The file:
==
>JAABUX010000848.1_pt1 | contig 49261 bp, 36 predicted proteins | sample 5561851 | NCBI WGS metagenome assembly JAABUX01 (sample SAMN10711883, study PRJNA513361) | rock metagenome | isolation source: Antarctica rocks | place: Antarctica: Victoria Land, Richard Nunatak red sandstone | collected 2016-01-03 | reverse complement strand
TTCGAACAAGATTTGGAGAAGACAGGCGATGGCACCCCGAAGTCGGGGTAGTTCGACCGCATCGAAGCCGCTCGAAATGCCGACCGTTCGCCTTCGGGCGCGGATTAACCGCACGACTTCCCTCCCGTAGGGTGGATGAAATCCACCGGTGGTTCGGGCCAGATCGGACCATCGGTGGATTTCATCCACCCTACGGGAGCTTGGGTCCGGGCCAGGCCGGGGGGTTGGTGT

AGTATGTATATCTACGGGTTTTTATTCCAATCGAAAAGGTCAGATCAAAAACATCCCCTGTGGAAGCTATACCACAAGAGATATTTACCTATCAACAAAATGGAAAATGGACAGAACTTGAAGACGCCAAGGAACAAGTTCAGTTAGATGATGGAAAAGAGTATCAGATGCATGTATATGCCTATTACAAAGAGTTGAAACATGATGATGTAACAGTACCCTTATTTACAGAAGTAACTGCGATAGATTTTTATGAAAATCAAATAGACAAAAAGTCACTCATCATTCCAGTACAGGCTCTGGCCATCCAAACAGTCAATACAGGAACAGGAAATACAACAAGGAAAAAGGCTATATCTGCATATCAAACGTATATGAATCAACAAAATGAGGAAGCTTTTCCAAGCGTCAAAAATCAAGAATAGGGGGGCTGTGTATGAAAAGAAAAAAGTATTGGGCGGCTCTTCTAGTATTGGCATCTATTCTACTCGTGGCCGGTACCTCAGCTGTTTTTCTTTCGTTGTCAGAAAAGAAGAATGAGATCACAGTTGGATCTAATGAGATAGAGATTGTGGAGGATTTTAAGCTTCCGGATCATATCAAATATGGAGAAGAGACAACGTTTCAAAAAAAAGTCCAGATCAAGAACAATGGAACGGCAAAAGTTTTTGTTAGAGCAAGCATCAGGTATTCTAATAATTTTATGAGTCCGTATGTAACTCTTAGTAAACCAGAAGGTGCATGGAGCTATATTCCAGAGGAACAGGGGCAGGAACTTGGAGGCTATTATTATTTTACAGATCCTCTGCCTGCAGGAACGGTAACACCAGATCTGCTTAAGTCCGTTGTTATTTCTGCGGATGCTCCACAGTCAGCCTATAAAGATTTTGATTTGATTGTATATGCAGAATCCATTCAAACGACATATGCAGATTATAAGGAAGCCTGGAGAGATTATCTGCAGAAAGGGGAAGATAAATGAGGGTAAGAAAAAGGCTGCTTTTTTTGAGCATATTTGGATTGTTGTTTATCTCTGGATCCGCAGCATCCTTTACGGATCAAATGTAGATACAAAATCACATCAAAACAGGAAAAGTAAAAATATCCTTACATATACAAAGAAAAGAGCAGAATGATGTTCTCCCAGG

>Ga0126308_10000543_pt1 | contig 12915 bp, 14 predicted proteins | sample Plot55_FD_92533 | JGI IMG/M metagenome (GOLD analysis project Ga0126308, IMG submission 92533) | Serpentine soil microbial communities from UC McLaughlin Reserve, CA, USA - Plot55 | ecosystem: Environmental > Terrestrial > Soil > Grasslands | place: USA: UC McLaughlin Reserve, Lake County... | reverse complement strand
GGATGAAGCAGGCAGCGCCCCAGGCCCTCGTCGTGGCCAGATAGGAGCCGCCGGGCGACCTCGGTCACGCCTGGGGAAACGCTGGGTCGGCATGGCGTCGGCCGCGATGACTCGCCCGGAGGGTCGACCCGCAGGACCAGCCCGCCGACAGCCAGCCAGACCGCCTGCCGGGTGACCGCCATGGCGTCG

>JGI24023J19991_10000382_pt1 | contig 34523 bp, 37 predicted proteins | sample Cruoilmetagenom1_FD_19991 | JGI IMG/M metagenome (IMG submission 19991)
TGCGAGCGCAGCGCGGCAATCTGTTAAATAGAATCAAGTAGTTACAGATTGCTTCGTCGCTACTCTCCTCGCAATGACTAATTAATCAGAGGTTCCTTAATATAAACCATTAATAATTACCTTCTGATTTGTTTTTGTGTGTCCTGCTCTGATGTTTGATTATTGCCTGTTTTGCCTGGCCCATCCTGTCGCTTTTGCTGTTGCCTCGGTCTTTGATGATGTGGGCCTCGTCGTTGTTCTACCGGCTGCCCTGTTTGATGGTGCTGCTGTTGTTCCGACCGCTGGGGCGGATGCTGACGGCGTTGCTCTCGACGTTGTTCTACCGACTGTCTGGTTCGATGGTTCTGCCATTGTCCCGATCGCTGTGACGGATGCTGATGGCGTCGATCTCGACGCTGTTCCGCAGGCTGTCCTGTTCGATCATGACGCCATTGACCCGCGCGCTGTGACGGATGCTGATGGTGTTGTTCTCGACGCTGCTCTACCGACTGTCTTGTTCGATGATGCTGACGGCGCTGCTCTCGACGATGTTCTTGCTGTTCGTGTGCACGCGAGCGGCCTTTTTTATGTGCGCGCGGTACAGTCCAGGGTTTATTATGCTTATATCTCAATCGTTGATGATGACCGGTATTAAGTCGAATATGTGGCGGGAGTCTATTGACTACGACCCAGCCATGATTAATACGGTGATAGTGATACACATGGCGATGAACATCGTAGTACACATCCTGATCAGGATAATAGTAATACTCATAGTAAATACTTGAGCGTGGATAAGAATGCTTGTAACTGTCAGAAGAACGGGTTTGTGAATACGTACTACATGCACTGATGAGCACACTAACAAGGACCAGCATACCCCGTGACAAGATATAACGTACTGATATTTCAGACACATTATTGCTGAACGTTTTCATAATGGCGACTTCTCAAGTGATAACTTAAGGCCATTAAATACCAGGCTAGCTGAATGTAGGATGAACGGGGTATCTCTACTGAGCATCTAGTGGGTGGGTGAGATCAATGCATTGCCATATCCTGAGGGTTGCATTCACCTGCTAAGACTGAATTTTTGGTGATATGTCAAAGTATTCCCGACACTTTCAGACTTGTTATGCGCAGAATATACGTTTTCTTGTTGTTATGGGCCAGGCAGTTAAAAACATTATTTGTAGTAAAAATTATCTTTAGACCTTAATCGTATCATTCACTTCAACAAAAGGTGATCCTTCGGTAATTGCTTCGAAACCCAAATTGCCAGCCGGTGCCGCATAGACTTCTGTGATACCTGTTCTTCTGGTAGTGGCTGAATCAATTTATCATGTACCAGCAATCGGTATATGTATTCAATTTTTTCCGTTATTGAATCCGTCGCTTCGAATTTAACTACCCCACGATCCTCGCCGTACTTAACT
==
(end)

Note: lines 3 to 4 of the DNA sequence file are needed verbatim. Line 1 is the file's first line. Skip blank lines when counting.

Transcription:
AGTATGTATATCTACGGGTTTTTATTCCAATCGAAAAGGTCAGATCAAAAACATCCCCTGTGGAAGCTATACCACAAGAGATATTTACCTATCAACAAAATGGAAAATGGACAGAACTTGAAGACGCCAAGGAACAAGTTCAGTTAGATGATGGAAAAGAGTATCAGATGCATGTATATGCCTATTACAAAGAGTTGAAACATGATGATGTAACAGTACCCTTATTTACAGAAGTAACTGCGATAGATTTTTATGAAAATCAAATAGACAAAAAGTCACTCATCATTCCAGTACAGGCTCTGGCCATCCAAACAGTCAATACAGGAACAGGAAATACAACAAGGAAAAAGGCTATATCTGCATATCAAACGTATATGAATCAACAAAATGAGGAAGCTTTTCCAAGCGTCAAAAATCAAGAATAGGGGGGCTGTGTATGAAAAGAAAAAAGTATTGGGCGGCTCTTCTAGTATTGGCATCTATTCTACTCGTGGCCGGTACCTCAGCTGTTTTTCTTTCGTTGTCAGAAAAGAAGAATGAGATCACAGTTGGATCTAATGAGATAGAGATTGTGGAGGATTTTAAGCTTCCGGATCATATCAAATATGGAGAAGAGACAACGTTTCAAAAAAAAGTCCAGATCAAGAACAATGGAACGGCAAAAGTTTTTGTTAGAGCAAGCATCAGGTATTCTAATAATTTTATGAGTCCGTATGTAACTCTTAGTAAACCAGAAGGTGCATGGAGCTATATTCCAGAGGAACAGGGGCAGGAACTTGGAGGCTATTATTATTTTACAGATCCTCTGCCTGCAGGAACGGTAACACCAGATCTGCTTAAGTCCGTTGTTATTTCTGCGGATGCTCCACAGTCAGCCTATAAAGATTTTGATTTGATTGTATATGCAGAATCCATTCAAACGACATATGCAGATTATAAGGAAGCCTGGAGAGATTATCTGCAGAAAGGGGAAGATAAATGAGGGTAAGAAAAAGGCTGCTTTTTTTGAGCATATTTGGATTGTTGTTTATCTCTGGATCCGCAGCATCCTTTACGGATCAAATGTAGATACAAAATCACATCAAAACAGGAAAAGTAAAAATATCCTTACATATACAAAGAAAAGAGCAGAATGATGTTCTCCCAGG

>Ga0126308_10000543_pt1 | contig 12915 bp, 14 predicted proteins | sample Plot55_FD_92533 | JGI IMG/M metagenome (GOLD analysis project Ga0126308, IMG submission 92533) | Serpentine soil microbial communities from UC McLaughlin Reserve, CA, USA - Plot55 | ecosystem: Environmental > Terrestrial > Soil > Grasslands | place: USA: UC McLaughlin Reserve, Lake County... | reverse complement strand